CIS: My crime classics by Abir Mukherjee

abirmukherjee200•button-150x150Abir Mukherjee was in the numbers game – an accountant, to be specific. But he’d always wanted to write crime novels and decided to start working on one. When The Daily Telegraph and publishing house Harvill Secker teamed up to run a crime writing competition, Abir only went and won it! The prize was an advance, professional editing, and the chance to have his novel published. That was in 2014 and today you can buy his debut novel, A Rising Man, in Waterstones. We’ve followed his story closely here on Crime Fiction Lover and so we’re delighted that he could join us to share his five favour crime classics with us for Classics in September!

It’s over to him now, with a list that starts off in Scotland, where Abir grew up…

laidlaw150Laidlaw by William McIlvanney
“Glasgow was home-made ginger biscuits and Jennifer Lawson dead in the park.”
There’s a special place in my heart for this book. In my opinion, it’s one the finest works of crime fiction ever written, and was the rock upon which most of the great Scottish crime fiction of the last 30 years has been built. McIlvaney’s detective, Laidlaw, is hunting the killer of a teenage girl from one of the rougher parts of Glasgow. But the book is no ordinary crime novel – the reader is introduced to the killer early on – rather it is an exploration of the dark side of human nature. It’s also a love song to the city of Glasgow and its uniqueness and its contradictions. Finally, there’s the wonderful imagery which McIlvaney imbues throughout the book. No matter how many times I read it, I always find some turn of phrase that stops me in my tracks.
Buy now on Amazon

doorsopen150Doors Open by Ian Rankin
I’m a huge fan of Ian Rankin and have read all of the Rebus books. However it’s one of his stand-alone books, Doors Open, which is one of the novels that inspired me to write. It tells of how a gang of ordinary guys (albeit one of them’s a millionaire) set out to steal a number of paintings. The plot is inspired and the twist in the tail is fantastic. In many ways, it’s the perfect crime. I rather hoped Mr Rankin would write a sequel to it, but he hasn’t yet.
Buy now on Amazon

aquietflame150A Quiet Flame by Philip Kerr
I will read pretty much everything Philip Kerr produces. His character, Bernie Gunther, an investigator in Nazi Germany and in the post war period, is a brilliant creation. I love novels with an ambiguous, conflicted protagonist and for me Bernie Gunther is the gold standard. All of the Gunther novels are excellent and I’ve been hooked since I picked up his Berlin Noir Trilogy more than a decade ago. My favourite to date, though, has been A Quiet Flame, in which Bernie finds himself in post war Argentina, alongside a bunch of unsavoury characters including Adolf Eichmann. Bernie is tasked with hunting down a serial killer targeting young girls in a method very similar to another crime he investigated back in Berlin.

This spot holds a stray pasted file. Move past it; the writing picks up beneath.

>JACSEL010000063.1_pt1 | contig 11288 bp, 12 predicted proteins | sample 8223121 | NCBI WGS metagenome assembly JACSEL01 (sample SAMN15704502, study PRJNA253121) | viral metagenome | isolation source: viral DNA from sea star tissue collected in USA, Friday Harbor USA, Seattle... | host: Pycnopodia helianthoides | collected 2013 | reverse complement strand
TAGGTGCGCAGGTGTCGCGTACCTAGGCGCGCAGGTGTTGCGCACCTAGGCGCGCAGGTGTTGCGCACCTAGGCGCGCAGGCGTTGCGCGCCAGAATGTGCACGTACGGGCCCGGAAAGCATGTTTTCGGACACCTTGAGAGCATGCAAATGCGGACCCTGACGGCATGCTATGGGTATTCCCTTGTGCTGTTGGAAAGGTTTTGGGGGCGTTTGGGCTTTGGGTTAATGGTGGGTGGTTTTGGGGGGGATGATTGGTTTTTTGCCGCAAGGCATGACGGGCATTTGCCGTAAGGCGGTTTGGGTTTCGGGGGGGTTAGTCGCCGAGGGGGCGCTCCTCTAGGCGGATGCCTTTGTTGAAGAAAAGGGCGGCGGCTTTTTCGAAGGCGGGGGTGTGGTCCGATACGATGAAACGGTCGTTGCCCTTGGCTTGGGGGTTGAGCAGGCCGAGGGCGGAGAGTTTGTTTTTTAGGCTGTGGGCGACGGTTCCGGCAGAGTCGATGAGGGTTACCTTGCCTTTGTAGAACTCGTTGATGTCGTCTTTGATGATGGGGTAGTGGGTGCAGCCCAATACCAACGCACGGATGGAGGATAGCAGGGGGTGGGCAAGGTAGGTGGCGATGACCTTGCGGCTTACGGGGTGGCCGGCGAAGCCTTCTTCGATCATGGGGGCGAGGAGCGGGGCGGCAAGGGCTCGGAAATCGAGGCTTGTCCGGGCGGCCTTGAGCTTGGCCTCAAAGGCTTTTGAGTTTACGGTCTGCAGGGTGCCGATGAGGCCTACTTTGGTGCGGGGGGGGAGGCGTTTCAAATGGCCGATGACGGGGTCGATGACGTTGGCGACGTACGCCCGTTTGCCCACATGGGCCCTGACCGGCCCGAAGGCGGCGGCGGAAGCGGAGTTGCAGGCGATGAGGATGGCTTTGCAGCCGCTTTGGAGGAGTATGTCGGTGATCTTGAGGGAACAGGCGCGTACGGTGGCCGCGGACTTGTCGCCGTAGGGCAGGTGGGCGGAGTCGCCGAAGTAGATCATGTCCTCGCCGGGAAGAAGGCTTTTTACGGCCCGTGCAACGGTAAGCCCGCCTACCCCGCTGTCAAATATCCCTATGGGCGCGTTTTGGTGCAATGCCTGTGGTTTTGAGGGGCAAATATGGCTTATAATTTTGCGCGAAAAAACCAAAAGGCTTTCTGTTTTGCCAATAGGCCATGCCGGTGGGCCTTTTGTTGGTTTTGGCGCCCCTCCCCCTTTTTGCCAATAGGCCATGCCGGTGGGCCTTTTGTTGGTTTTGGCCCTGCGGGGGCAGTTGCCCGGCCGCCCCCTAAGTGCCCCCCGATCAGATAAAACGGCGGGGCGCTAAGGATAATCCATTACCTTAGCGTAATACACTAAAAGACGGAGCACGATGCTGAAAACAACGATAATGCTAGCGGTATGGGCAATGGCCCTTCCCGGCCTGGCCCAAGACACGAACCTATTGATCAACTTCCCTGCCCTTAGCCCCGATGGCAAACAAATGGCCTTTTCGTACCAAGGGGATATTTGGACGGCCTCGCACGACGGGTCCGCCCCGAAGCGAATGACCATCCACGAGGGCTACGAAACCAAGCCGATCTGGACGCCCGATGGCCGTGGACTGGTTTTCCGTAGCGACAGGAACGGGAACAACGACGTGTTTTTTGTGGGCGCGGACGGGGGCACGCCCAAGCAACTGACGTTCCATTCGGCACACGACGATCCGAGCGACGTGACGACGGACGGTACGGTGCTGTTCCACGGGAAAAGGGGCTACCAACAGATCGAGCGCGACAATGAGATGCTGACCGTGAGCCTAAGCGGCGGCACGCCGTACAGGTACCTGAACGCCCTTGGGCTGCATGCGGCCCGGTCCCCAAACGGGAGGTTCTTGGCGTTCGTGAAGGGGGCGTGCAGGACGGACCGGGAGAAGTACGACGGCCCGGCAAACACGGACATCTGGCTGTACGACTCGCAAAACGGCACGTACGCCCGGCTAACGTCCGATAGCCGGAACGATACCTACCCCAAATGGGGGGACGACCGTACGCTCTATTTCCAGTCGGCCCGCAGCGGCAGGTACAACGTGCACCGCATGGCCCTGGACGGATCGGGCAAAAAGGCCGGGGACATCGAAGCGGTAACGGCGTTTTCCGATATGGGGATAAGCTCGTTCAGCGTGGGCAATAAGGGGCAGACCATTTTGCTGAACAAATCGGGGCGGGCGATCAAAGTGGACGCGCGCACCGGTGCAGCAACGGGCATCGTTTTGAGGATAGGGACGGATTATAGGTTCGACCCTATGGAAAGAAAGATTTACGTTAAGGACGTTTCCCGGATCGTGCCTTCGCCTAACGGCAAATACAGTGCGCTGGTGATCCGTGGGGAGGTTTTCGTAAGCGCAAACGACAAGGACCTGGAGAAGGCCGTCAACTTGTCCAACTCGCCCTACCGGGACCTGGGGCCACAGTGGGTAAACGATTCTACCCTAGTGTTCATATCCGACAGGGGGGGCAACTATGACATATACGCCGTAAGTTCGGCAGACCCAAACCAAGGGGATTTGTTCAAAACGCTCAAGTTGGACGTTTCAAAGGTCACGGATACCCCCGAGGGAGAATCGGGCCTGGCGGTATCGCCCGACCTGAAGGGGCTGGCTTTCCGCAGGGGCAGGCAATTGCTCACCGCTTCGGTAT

Buy now on Amazon

gorkypark200Gorky Park by Martin Cruz Smith
To me this book is a classic. It is the first of Cruz Smith’s Arkady Renko novels, and still my favourite. Set in the late Cold War period, Renko is chief investigator for the Moscow Militsiya, who is assigned to a case involving three corpses found in Gorky Park, who have had their faces and fingertips cut off by the murderer to prevent identification.

I first read this book when I was still at school and I thought it was brilliant. It’s the novel that first piqued my interest in the sub-genre of good detectives upholding a corrupt system, and it’s one of the few books I’ve read several times.
Buy now on Amazon

byomkeshbakshi150The Byomkesh Bakshi stories by Sharadindu Bandyopadhyay
Not so much any one book, but a whole series of stories this time. Byomkesh Bakshi is an Indian detective created in the 1930s by Sharadindu Bandyopadhyay. Byomkesh is India’s answer to Sherlock Holmes, though he prefers the term ‘Seeker of Truth’ to ‘detective’. The stories are set in Calcutta and have been Indian favourites for generations.
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Classics in September 2016 is sponsored by Bloomsbury Reader.

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